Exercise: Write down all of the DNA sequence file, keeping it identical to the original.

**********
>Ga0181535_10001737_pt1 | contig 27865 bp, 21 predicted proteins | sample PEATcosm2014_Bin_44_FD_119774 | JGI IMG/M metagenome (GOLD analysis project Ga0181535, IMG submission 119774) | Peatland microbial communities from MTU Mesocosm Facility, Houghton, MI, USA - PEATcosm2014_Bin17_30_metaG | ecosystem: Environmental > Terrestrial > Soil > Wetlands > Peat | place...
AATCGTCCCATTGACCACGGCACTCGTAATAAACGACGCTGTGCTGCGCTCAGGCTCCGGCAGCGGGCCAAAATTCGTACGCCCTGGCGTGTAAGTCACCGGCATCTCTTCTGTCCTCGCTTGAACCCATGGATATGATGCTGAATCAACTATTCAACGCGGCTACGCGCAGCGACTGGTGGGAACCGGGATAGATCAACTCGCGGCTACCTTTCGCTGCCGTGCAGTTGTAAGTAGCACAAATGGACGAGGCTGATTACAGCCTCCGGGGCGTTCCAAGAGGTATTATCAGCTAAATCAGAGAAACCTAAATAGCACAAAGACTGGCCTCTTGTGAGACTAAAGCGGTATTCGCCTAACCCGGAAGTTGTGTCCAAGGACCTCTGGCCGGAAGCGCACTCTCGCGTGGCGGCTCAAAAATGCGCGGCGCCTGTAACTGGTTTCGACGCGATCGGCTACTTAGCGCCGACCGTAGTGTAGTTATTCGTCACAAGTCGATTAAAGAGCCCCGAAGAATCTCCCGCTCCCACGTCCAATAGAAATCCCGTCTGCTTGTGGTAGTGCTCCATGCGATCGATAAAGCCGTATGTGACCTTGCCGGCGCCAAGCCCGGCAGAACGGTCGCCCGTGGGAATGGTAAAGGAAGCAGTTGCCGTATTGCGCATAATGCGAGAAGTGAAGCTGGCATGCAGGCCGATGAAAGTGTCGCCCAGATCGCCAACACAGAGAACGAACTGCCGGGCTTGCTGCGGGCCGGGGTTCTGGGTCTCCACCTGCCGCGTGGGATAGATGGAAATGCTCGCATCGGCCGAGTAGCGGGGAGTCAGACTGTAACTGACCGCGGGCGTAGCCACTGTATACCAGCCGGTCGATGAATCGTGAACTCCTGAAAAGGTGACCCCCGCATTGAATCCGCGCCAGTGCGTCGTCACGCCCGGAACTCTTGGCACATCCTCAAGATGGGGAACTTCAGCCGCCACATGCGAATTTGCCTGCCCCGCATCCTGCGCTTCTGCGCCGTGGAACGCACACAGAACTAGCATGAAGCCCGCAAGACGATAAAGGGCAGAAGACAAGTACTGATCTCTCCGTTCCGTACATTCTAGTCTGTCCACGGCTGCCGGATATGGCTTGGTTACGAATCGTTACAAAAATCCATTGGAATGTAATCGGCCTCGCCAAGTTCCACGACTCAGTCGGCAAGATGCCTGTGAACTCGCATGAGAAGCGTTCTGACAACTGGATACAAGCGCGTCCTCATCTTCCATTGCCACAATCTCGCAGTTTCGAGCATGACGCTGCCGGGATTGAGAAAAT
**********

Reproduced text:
>Ga0181535_10001737_pt1 | contig 27865 bp, 21 predicted proteins | sample PEATcosm2014_Bin_44_FD_119774 | JGI IMG/M metagenome (GOLD analysis project Ga0181535, IMG submission 119774) | Peatland microbial communities from MTU Mesocosm Facility, Houghton, MI, USA - PEATcosm2014_Bin17_30_metaG | ecosystem: Environmental > Terrestrial > Soil > Wetlands > Peat | place...
AATCGTCCCATTGACCACGGCACTCGTAATAAACGACGCTGTGCTGCGCTCAGGCTCCGGCAGCGGGCCAAAATTCGTACGCCCTGGCGTGTAAGTCACCGGCATCTCTTCTGTCCTCGCTTGAACCCATGGATATGATGCTGAATCAACTATTCAACGCGGCTACGCGCAGCGACTGGTGGGAACCGGGATAGATCAACTCGCGGCTACCTTTCGCTGCCGTGCAGTTGTAAGTAGCACAAATGGACGAGGCTGATTACAGCCTCCGGGGCGTTCCAAGAGGTATTATCAGCTAAATCAGAGAAACCTAAATAGCACAAAGACTGGCCTCTTGTGAGACTAAAGCGGTATTCGCCTAACCCGGAAGTTGTGTCCAAGGACCTCTGGCCGGAAGCGCACTCTCGCGTGGCGGCTCAAAAATGCGCGGCGCCTGTAACTGGTTTCGACGCGATCGGCTACTTAGCGCCGACCGTAGTGTAGTTATTCGTCACAAGTCGATTAAAGAGCCCCGAAGAATCTCCCGCTCCCACGTCCAATAGAAATCCCGTCTGCTTGTGGTAGTGCTCCATGCGATCGATAAAGCCGTATGTGACCTTGCCGGCGCCAAGCCCGGCAGAACGGTCGCCCGTGGGAATGGTAAAGGAAGCAGTTGCCGTATTGCGCATAATGCGAGAAGTGAAGCTGGCATGCAGGCCGATGAAAGTGTCGCCCAGATCGCCAACACAGAGAACGAACTGCCGGGCTTGCTGCGGGCCGGGGTTCTGGGTCTCCACCTGCCGCGTGGGATAGATGGAAATGCTCGCATCGGCCGAGTAGCGGGGAGTCAGACTGTAACTGACCGCGGGCGTAGCCACTGTATACCAGCCGGTCGATGAATCGTGAACTCCTGAAAAGGTGACCCCCGCATTGAATCCGCGCCAGTGCGTCGTCACGCCCGGAACTCTTGGCACATCCTCAAGATGGGGAACTTCAGCCGCCACATGCGAATTTGCCTGCCCCGCATCCTGCGCTTCTGCGCCGTGGAACGCACACAGAACTAGCATGAAGCCCGCAAGACGATAAAGGGCAGAAGACAAGTACTGATCTCTCCGTTCCGTACATTCTAGTCTGTCCACGGCTGCCGGATATGGCTTGGTTACGAATCGTTACAAAAATCCATTGGAATGTAATCGGCCTCGCCAAGTTCCACGACTCAGTCGGCAAGATGCCTGTGAACTCGCATGAGAAGCGTTCTGACAACTGGATACAAGCGCGTCCTCATCTTCCATTGCCACAATCTCGCAGTTTCGAGCATGACGCTGCCGGGATTGAGAAAAT